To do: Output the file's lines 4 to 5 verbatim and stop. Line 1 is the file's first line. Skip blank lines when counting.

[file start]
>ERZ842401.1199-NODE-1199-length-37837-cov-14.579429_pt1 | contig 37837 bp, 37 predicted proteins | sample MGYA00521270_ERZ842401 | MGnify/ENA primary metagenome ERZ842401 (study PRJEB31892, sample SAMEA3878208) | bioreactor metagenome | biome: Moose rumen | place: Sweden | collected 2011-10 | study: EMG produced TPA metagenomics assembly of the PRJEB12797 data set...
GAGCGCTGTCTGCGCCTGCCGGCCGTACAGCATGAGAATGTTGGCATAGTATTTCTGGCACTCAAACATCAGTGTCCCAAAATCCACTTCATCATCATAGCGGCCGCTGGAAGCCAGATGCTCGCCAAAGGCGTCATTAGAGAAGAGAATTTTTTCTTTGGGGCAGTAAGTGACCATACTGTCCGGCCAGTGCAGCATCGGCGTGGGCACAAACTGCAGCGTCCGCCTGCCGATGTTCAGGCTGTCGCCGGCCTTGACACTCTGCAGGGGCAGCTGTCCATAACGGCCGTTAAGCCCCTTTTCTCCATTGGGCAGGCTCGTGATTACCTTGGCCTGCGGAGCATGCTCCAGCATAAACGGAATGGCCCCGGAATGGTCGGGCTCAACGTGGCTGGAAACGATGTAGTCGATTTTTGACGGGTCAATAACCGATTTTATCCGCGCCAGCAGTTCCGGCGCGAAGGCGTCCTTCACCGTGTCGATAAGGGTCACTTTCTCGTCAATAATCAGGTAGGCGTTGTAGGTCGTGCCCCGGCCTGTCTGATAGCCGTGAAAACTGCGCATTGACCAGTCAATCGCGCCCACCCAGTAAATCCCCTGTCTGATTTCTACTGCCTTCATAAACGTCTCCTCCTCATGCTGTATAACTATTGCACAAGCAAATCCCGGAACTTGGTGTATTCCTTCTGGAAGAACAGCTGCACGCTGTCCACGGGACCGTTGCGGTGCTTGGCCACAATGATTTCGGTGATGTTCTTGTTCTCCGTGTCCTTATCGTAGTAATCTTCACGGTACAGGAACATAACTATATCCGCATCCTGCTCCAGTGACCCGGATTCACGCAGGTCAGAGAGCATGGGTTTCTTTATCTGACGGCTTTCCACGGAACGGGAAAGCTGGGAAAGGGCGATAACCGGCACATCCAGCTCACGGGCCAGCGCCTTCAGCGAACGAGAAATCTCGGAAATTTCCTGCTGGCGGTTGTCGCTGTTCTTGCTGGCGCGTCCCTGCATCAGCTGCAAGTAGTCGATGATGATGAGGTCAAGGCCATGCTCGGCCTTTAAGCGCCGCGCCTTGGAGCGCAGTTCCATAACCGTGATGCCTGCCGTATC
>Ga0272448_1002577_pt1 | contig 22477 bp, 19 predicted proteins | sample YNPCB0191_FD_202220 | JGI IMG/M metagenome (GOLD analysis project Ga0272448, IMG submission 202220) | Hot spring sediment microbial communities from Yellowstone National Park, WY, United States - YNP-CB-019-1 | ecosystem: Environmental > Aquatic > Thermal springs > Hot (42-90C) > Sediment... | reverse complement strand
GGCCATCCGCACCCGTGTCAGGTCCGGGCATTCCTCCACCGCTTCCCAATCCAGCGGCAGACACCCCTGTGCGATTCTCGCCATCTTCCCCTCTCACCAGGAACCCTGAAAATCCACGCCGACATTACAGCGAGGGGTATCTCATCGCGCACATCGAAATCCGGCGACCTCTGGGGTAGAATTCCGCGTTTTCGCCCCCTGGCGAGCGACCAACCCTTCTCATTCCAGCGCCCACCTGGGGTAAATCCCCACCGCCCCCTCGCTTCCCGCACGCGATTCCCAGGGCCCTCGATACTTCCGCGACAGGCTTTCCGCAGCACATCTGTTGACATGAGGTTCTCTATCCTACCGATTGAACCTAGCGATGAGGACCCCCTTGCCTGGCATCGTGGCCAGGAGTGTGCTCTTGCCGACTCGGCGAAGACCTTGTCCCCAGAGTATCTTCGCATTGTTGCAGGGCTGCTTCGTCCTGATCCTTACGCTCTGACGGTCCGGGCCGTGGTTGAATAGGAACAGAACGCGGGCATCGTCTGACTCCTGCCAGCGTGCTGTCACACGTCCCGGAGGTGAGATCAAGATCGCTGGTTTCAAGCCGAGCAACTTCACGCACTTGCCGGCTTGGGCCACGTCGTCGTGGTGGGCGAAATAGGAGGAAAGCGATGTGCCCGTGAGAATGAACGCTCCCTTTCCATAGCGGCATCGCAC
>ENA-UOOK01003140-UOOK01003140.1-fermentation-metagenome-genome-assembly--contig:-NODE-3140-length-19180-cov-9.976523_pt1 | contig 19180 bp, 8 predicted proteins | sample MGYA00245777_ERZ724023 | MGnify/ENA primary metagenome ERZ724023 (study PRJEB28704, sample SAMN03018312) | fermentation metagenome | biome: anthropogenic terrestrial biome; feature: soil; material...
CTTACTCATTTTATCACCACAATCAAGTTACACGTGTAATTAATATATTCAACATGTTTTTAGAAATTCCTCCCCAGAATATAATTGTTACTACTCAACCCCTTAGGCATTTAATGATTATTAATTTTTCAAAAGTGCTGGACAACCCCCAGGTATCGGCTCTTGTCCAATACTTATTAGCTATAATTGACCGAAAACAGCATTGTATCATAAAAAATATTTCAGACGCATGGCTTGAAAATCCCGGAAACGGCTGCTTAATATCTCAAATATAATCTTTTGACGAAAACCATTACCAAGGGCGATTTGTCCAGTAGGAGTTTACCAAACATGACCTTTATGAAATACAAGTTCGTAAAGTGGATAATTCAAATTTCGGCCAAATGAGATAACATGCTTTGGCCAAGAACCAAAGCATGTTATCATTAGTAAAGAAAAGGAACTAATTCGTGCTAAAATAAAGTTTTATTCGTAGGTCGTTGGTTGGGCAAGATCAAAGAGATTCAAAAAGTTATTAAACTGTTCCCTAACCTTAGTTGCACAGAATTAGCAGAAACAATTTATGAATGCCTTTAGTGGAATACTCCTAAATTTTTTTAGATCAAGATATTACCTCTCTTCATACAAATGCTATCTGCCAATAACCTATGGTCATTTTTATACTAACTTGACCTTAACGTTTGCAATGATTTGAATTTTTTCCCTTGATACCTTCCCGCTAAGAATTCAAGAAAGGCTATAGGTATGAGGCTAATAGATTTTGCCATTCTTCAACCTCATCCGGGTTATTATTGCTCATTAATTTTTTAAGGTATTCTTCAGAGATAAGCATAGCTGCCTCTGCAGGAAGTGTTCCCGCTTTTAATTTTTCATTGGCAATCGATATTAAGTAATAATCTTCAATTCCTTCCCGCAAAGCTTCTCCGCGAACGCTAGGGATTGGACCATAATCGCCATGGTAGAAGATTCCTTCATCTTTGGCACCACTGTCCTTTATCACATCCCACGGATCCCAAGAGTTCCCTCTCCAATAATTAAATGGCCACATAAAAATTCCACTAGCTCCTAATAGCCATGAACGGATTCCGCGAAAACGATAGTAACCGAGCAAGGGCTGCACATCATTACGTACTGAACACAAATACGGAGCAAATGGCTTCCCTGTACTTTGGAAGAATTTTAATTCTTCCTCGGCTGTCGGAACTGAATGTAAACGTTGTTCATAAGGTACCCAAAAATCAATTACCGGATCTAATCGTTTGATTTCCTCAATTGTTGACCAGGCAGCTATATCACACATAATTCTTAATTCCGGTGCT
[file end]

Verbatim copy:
GGCCATCCGCACCCGTGTCAGGTCCGGGCATTCCTCCACCGCTTCCCAATCCAGCGGCAGACACCCCTGTGCGATTCTCGCCATCTTCCCCTCTCACCAGGAACCCTGAAAATCCACGCCGACATTACAGCGAGGGGTATCTCATCGCGCACATCGAAATCCGGCGACCTCTGGGGTAGAATTCCGCGTTTTCGCCCCCTGGCGAGCGACCAACCCTTCTCATTCCAGCGCCCACCTGGGGTAAATCCCCACCGCCCCCTCGCTTCCCGCACGCGATTCCCAGGGCCCTCGATACTTCCGCGACAGGCTTTCCGCAGCACATCTGTTGACATGAGGTTCTCTATCCTACCGATTGAACCTAGCGATGAGGACCCCCTTGCCTGGCATCGTGGCCAGGAGTGTGCTCTTGCCGACTCGGCGAAGACCTTGTCCCCAGAGTATCTTCGCATTGTTGCAGGGCTGCTTCGTCCTGATCCTTACGCTCTGACGGTCCGGGCCGTGGTTGAATAGGAACAGAACGCGGGCATCGTCTGACTCCTGCCAGCGTGCTGTCACACGTCCCGGAGGTGAGATCAAGATCGCTGGTTTCAAGCCGAGCAACTTCACGCACTTGCCGGCTTGGGCCACGTCGTCGTGGTGGGCGAAATAGGAGGAAAGCGATGTGCCCGTGAGAATGAACGCTCCCTTTCCATAGCGGCATCGCAC
>ENA-UOOK01003140-UOOK01003140.1-fermentation-metagenome-genome-assembly--contig:-NODE-3140-length-19180-cov-9.976523_pt1 | contig 19180 bp, 8 predicted proteins | sample MGYA00245777_ERZ724023 | MGnify/ENA primary metagenome ERZ724023 (study PRJEB28704, sample SAMN03018312) | fermentation metagenome | biome: anthropogenic terrestrial biome; feature: soil; material...